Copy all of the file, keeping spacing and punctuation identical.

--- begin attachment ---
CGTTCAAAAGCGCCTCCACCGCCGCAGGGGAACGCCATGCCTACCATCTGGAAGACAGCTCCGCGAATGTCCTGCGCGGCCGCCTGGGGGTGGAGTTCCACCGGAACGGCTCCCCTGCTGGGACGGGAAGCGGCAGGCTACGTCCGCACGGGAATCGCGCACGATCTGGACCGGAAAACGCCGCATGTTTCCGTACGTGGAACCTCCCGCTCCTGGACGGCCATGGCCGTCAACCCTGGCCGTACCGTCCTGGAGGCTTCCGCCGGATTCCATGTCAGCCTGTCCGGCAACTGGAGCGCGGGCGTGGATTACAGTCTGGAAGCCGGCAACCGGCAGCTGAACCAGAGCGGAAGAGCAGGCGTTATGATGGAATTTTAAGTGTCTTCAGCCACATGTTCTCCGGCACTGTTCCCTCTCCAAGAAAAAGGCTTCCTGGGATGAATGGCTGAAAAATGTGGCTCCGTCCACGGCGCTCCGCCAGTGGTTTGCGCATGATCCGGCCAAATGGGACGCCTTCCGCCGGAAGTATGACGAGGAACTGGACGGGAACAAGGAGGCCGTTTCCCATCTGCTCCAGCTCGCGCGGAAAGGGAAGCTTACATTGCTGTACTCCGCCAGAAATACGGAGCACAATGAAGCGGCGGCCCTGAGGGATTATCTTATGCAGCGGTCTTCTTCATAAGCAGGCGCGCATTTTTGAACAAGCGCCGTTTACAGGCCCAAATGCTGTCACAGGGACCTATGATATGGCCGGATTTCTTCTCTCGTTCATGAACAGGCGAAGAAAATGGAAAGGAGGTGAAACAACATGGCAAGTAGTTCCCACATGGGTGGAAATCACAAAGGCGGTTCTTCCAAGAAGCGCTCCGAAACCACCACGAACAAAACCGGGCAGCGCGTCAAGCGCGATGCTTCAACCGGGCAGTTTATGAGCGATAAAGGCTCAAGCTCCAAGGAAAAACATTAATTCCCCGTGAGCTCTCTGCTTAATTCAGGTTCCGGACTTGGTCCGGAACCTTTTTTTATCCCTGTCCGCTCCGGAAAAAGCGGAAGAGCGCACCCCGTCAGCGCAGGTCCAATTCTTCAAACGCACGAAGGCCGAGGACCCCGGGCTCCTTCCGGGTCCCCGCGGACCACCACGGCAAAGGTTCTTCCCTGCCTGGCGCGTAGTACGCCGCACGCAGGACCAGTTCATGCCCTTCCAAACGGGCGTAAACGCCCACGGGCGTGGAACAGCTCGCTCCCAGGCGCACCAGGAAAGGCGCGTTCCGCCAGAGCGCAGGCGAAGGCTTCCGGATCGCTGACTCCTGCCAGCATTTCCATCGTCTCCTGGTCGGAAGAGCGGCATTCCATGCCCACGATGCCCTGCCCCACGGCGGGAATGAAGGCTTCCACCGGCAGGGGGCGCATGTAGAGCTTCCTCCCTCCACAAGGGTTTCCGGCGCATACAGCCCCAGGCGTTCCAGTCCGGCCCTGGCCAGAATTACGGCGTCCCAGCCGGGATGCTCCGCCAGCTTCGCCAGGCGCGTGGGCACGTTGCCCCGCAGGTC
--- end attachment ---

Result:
CGTTCAAAAGCGCCTCCACCGCCGCAGGGGAACGCCATGCCTACCATCTGGAAGACAGCTCCGCGAATGTCCTGCGCGGCCGCCTGGGGGTGGAGTTCCACCGGAACGGCTCCCCTGCTGGGACGGGAAGCGGCAGGCTACGTCCGCACGGGAATCGCGCACGATCTGGACCGGAAAACGCCGCATGTTTCCGTACGTGGAACCTCCCGCTCCTGGACGGCCATGGCCGTCAACCCTGGCCGTACCGTCCTGGAGGCTTCCGCCGGATTCCATGTCAGCCTGTCCGGCAACTGGAGCGCGGGCGTGGATTACAGTCTGGAAGCCGGCAACCGGCAGCTGAACCAGAGCGGAAGAGCAGGCGTTATGATGGAATTTTAAGTGTCTTCAGCCACATGTTCTCCGGCACTGTTCCCTCTCCAAGAAAAAGGCTTCCTGGGATGAATGGCTGAAAAATGTGGCTCCGTCCACGGCGCTCCGCCAGTGGTTTGCGCATGATCCGGCCAAATGGGACGCCTTCCGCCGGAAGTATGACGAGGAACTGGACGGGAACAAGGAGGCCGTTTCCCATCTGCTCCAGCTCGCGCGGAAAGGGAAGCTTACATTGCTGTACTCCGCCAGAAATACGGAGCACAATGAAGCGGCGGCCCTGAGGGATTATCTTATGCAGCGGTCTTCTTCATAAGCAGGCGCGCATTTTTGAACAAGCGCCGTTTACAGGCCCAAATGCTGTCACAGGGACCTATGATATGGCCGGATTTCTTCTCTCGTTCATGAACAGGCGAAGAAAATGGAAAGGAGGTGAAACAACATGGCAAGTAGTTCCCACATGGGTGGAAATCACAAAGGCGGTTCTTCCAAGAAGCGCTCCGAAACCACCACGAACAAAACCGGGCAGCGCGTCAAGCGCGATGCTTCAACCGGGCAGTTTATGAGCGATAAAGGCTCAAGCTCCAAGGAAAAACATTAATTCCCCGTGAGCTCTCTGCTTAATTCAGGTTCCGGACTTGGTCCGGAACCTTTTTTTATCCCTGTCCGCTCCGGAAAAAGCGGAAGAGCGCACCCCGTCAGCGCAGGTCCAATTCTTCAAACGCACGAAGGCCGAGGACCCCGGGCTCCTTCCGGGTCCCCGCGGACCACCACGGCAAAGGTTCTTCCCTGCCTGGCGCGTAGTACGCCGCACGCAGGACCAGTTCATGCCCTTCCAAACGGGCGTAAACGCCCACGGGCGTGGAACAGCTCGCTCCCAGGCGCACCAGGAAAGGCGCGTTCCGCCAGAGCGCAGGCGAAGGCTTCCGGATCGCTGACTCCTGCCAGCATTTCCATCGTCTCCTGGTCGGAAGAGCGGCATTCCATGCCCACGATGCCCTGCCCCACGGCGGGAATGAAGGCTTCCACCGGCAGGGGGCGCATGTAGAGCTTCCTCCCTCCACAAGGGTTTCCGGCGCATACAGCCCCAGGCGTTCCAGTCCGGCCCTGGCCAGAATTACGGCGTCCCAGCCGGGATGCTCCGCCAGCTTCGCCAGGCGCGTGGGCACGTTGCCCCGCAGGTC